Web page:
“She was tired of going to auditions to try for [the part of a] wife or girlfriend or prostitute,” Collins said, “so she began writing adaptations for characters that she wanted to see herself and other women portray. This adaptation says to me that there is still so much further for women to go to be considered equals. But if we can look back and see how far we've come and respect those who helped to pave the way to a more equal future, then we should celebrate that.”

On the technical side of theatre, CC Conn, associate professor of theatre and lighting and sound designer for “Pride and Prejudice,” has witnessed and experienced “historical gender inequity,” she said, adding the reason for that, in part, could be that fewer women were drawn to lighting and sound design. “But theatre, overall, like other professions, makes little effort to help with the challenges of balancing work and family,” she said.

“As a professor I was able to have some flexibility in my hours and in the need to incorporate my child into my work life,” Conn said. “However, professionally, that is nearly impossible. And there are little to no options for maternity leave situations, so young women assume they have to give up their position to have a family. I had to fight my way through that maze of obstacles. I would like to see theatres, entertainment companies and unions find ways to be more family-centered about those choices and options, so women can feel that they can maintain their career to some extent while having a family, as well.”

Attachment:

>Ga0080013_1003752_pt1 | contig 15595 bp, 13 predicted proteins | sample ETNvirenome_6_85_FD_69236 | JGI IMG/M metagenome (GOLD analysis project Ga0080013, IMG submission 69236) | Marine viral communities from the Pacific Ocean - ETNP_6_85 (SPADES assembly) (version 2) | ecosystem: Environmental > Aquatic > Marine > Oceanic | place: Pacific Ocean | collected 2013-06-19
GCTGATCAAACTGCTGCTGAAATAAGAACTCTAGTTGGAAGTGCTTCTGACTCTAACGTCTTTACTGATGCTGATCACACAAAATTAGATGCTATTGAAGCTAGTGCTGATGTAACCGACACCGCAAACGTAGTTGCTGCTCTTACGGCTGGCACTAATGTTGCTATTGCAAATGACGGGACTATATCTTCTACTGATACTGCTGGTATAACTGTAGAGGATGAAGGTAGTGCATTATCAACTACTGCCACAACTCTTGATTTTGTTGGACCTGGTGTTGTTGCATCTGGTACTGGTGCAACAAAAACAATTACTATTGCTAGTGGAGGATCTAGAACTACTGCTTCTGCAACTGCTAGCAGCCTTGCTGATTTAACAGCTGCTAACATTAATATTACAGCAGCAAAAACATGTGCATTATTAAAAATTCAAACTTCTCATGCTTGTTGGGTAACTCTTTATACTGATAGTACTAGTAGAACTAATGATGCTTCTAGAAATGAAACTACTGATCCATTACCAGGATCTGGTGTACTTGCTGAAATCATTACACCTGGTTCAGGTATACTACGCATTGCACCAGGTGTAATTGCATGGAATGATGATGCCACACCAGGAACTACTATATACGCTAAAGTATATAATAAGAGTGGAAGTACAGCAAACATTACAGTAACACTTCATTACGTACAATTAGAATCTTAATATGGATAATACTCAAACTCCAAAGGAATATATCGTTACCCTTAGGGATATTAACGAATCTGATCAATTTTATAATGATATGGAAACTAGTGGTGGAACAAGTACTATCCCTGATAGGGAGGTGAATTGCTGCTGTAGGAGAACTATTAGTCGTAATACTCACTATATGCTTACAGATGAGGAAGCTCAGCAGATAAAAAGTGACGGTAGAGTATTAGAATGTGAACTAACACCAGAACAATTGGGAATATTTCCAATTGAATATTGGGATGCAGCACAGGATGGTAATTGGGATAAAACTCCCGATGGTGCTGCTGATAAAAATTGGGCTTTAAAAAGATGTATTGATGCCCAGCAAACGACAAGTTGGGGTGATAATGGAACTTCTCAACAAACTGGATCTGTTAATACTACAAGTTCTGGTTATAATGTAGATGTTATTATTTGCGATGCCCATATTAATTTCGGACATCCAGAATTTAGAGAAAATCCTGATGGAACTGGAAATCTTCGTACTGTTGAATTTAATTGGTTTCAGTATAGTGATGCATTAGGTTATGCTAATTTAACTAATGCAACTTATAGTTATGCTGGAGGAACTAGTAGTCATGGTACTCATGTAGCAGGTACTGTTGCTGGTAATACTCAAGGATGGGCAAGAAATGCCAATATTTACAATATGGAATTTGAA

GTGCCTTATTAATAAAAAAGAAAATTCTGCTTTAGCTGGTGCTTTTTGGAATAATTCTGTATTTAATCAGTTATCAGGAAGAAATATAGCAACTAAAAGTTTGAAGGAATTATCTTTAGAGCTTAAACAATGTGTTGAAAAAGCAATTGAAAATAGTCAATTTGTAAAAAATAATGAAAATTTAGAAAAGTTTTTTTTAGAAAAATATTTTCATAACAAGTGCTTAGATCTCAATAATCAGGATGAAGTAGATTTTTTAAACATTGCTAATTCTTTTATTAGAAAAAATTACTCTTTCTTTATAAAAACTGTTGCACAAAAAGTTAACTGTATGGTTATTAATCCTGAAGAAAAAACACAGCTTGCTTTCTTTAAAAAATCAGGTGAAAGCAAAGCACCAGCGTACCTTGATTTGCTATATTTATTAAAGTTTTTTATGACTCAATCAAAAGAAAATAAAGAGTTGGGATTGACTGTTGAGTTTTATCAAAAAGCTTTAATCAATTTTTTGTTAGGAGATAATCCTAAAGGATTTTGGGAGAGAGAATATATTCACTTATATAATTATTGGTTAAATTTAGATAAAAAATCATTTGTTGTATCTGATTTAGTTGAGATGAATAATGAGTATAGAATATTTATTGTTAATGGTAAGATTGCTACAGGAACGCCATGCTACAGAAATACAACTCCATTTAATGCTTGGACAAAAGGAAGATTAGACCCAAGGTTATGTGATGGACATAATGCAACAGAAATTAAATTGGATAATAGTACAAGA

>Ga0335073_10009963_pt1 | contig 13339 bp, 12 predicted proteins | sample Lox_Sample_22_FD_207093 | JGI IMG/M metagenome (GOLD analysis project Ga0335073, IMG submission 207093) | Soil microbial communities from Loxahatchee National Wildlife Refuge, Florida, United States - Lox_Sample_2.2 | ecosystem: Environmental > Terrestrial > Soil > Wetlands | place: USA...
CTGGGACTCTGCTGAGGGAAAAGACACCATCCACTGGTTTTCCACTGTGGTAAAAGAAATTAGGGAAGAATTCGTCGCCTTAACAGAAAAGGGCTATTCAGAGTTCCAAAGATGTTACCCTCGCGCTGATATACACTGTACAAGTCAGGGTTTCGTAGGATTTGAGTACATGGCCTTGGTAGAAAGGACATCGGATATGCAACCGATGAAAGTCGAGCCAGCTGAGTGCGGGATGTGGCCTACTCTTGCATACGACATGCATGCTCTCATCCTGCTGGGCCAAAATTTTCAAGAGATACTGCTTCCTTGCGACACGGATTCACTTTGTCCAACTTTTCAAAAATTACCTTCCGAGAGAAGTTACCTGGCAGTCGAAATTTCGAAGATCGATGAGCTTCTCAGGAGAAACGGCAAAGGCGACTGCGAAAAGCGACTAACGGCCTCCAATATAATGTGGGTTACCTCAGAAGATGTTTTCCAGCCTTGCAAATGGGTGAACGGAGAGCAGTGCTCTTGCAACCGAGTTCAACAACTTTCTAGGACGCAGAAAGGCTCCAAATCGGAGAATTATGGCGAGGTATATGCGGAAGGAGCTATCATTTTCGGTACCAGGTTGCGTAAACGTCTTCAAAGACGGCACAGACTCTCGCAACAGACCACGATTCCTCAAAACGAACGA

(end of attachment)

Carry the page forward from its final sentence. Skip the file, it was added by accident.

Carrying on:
An example of the kind of strong women the play advocates, Hamill is an award-winning New York City-based actor/playwright whose work often examines social and gender issues as well as the timeless struggle to reconcile conscience and identity with social pressure. Passionate about creating new feminist, female-centered classics, her stories center around complicated women. She was named 2017’s Playwright of the Year by the Wall Street Journal. She has been one of the 10 most-produced playwrights in the country three seasons running, from 2017 to 2020, meaning in both 2017-18 and 2018-19, she wrote two of the top 10 most produced plays.

Hamill had four world premieres scheduled in 2019-20, including “The Scarlet Letter” at South Coast Repertory Theatre, Costa Mesa, California; “Dracula” at Classic Stage Company Off-Broadway, New York City; “Prostitute Play” at Cygnet Theatre, San Diego; and “Emma” at the world-renowned Guthrie Theater, Minneapolis, Minnesota.

“Although women are prospering in today's society, we still haven't reached gender equality,” Samuelson said. “Women still make significantly less than men, even though they hold the same jobs.”

Samuelson said she hopes that the students involved in the SFA presentation of “Pride and Prejudice” “understand how far we have come in societal change, but also recognize and acknowledge how much more needs to be done.”

The performing arts can be a great place for women to express their individuality, as well as their passion and need to find equality, she added.

“Whether it be through drama, art, music or dance, the performing arts is an area where women can unite, create and advocate for their gender and recruit others to find their individuality.”

Single tickets are $15 for adults, $10 for seniors and non-SFA students and $7.50 for youth. Tickets for SFA students are $5. For tickets or more information, call the SFA Fine Arts Box Office at (936) 468-6407 or visit www.theatre.sfasu.edu.